Linked by Thom Holwerda on Wed 6th Mar 2013 11:54 UTC
Legal "The European Commission has imposed a EUR 561 million fine on Microsoft for failing to comply with its commitments to offer users a browser choice screen enabling them to easily choose their preferred web browser. In 2009, the Commission had made these commitments legally binding on Microsoft until 2014. In today's decision, the Commission finds that Microsoft failed to roll out the browser choice screen with its Windows 7 Service Pack 1 from May 2011 until July 2012. 15 million Windows users in the EU therefore did not see the choice screen during this period. Microsoft has acknowledged that the choice screen was not displayed during that time." Burn.
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RE[6]: Comment by ilovebeer
by Alfman on Thu 7th Mar 2013 22:44 UTC in reply to "RE[5]: Comment by ilovebeer"
Member since:


"In my opinion, no; it would suck balls ;) Do I think it should be illegal? No."

Well, haha I guess we have a difference of opinion since I'm glad to have antitrust to prevent things from getting that bad. Anyways it wouldn't really be directly illegal per-say, it's just the antitrust *coercion* which is illegal.

"The DMCA is a PERFECT illustration of how anything the government does usually has unintended consequences, even if they originally meant well."

The DMCA was crafted by corporate interests, it was never conceived for the public benefit. If it were up to me I'd kick all corporate lobbyists out of the lawmaking process.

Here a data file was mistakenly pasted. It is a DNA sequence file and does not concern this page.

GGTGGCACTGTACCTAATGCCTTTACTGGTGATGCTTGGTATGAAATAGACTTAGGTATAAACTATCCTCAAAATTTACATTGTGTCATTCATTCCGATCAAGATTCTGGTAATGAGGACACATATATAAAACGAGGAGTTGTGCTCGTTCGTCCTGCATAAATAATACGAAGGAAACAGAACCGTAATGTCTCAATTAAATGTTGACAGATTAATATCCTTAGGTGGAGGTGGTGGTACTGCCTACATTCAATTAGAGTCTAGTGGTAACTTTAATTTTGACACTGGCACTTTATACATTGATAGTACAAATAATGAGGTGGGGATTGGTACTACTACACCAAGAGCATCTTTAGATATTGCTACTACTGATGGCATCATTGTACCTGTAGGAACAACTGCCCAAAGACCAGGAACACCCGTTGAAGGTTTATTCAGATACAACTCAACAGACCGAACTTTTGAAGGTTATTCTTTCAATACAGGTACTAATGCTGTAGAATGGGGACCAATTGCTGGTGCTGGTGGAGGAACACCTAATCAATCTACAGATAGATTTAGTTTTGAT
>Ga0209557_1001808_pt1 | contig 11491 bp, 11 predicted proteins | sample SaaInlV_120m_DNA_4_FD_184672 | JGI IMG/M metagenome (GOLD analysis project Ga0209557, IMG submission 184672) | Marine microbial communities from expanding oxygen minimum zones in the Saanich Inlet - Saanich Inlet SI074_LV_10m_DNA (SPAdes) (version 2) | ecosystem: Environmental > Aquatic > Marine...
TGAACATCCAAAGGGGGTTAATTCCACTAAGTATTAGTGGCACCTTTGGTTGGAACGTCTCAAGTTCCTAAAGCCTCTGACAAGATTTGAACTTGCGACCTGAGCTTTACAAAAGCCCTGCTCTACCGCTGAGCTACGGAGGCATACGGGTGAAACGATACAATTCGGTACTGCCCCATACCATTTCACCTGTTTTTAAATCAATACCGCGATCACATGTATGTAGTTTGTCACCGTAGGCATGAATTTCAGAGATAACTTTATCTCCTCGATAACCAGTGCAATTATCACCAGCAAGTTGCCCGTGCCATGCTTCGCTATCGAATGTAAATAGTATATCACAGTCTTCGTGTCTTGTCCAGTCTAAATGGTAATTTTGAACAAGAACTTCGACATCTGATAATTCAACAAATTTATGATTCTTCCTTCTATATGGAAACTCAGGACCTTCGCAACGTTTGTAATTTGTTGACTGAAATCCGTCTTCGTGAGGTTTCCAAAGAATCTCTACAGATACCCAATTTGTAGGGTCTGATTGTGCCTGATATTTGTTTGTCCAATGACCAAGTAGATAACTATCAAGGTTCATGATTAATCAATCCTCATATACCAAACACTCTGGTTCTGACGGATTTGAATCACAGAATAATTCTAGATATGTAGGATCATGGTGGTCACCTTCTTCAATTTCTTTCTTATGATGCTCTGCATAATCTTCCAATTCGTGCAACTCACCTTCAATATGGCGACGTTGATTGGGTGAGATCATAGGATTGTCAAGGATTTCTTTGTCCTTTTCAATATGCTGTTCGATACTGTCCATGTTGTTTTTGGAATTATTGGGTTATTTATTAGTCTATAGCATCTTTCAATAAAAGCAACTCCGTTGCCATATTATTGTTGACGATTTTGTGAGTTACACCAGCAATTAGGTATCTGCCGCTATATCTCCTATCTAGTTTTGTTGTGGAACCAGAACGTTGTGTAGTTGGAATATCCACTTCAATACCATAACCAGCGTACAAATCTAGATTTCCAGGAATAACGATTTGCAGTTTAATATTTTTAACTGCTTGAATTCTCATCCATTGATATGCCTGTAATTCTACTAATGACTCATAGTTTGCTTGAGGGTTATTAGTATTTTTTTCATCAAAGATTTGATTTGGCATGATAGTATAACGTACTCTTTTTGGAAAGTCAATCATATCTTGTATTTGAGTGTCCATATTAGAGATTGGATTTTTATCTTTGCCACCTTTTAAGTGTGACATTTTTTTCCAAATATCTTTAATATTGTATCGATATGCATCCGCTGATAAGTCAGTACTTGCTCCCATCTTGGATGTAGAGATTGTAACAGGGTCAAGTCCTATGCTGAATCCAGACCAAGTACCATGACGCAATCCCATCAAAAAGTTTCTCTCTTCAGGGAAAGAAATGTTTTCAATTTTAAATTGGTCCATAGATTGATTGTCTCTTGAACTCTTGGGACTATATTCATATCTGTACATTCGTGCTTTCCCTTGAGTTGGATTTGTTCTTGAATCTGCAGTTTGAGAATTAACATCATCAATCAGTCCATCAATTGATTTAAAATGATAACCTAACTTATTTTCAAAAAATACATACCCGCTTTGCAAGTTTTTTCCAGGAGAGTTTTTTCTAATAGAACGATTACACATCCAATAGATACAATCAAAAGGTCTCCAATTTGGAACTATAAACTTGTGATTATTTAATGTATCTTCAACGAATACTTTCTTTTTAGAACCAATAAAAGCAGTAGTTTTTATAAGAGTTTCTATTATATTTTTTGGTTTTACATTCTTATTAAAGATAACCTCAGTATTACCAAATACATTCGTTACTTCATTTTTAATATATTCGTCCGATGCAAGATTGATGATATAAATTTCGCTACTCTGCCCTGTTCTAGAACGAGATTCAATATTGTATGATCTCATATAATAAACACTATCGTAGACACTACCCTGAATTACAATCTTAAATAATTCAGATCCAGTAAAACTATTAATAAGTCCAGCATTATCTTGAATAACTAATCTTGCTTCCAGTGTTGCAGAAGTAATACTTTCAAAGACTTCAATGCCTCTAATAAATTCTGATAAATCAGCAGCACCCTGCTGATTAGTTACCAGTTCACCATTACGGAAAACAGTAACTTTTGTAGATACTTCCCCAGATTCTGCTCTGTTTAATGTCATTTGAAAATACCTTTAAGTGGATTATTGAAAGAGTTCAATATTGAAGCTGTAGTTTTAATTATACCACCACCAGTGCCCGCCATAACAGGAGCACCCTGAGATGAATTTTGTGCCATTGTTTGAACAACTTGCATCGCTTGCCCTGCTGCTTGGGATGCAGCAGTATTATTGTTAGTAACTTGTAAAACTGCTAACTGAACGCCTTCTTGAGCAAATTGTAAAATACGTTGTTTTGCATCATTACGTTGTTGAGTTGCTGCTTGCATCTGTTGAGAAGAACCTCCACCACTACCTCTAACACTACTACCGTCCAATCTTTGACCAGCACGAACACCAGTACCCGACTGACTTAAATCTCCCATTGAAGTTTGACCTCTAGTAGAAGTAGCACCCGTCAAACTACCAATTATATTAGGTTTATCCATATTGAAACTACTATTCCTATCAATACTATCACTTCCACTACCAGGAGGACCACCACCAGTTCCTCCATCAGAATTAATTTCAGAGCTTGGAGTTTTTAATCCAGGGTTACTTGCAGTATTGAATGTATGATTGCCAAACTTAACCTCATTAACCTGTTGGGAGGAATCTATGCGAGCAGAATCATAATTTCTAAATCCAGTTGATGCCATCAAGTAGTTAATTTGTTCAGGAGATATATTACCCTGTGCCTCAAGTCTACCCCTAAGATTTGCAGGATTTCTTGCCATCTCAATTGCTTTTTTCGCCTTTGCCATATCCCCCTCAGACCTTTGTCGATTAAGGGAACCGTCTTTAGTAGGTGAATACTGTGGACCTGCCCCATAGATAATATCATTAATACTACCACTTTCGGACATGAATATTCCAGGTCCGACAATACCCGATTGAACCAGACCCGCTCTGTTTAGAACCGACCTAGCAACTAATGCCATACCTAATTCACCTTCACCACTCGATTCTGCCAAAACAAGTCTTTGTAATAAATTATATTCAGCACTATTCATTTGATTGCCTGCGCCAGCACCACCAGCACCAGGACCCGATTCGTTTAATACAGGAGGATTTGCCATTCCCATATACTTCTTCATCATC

Edited 2013-03-07 22:45 UTC

Reply Parent Score: 2

RE[7]: Comment by ilovebeer
by WorknMan on Thu 7th Mar 2013 23:39 in reply to "RE[6]: Comment by ilovebeer"
WorknMan Member since:

The DMCA was crafted by corporate interests, it was never conceived for the public benefit.

I think that's too simplistic of an explanation. As far as the government was concerned, without the DMCA, there would be much more rampant piracy, which would mean an end to the content industry as we know it, and hundreds of thousands of people would be out of a job. Although opinions differ, I personally think this would've been the case. But even so, I don't think it was the government's job to save the content industry either, and they should've left it alone. When technology renders your product obsolete by making it possible to replicate your product an infinite amount of times for $0, and you can't make money anymore as a result, it's time for you to find a new career. Many industries (like the horse & buggy) have gone by the wayside as a result of technology. Why should the content industry be any different?

Anyway, the DMCA was just an example of businesses trying to survive off the government's teet; not really a whole lot different than what many individuals are trying to do. And I can understand why they did it too. Everybody wants the government to do their bidding, to make some problem that they're having go away. In the end though, they usually end up causing more problems than they solve. As far as most liberals are concerned, I don't disagree with them in regard to how shitty some things are, I just don't look at the government as our ultimate savior.

Reply Parent Score: 2

RE[8]: Comment by ilovebeer
by Alfman on Fri 8th Mar 2013 00:58 in reply to "RE[7]: Comment by ilovebeer"
Alfman Member since:


I agree with most of that regarding DMCA.

We're not going to see eye to eye on having no government regulation at all though. Just because some laws are bad doesn't mean we should get rid of all of them - especially those like antitrust (do correct me if I'm mistaken, but that sounded like the logic you used to reject anti-trust law).

Reply Parent Score: 2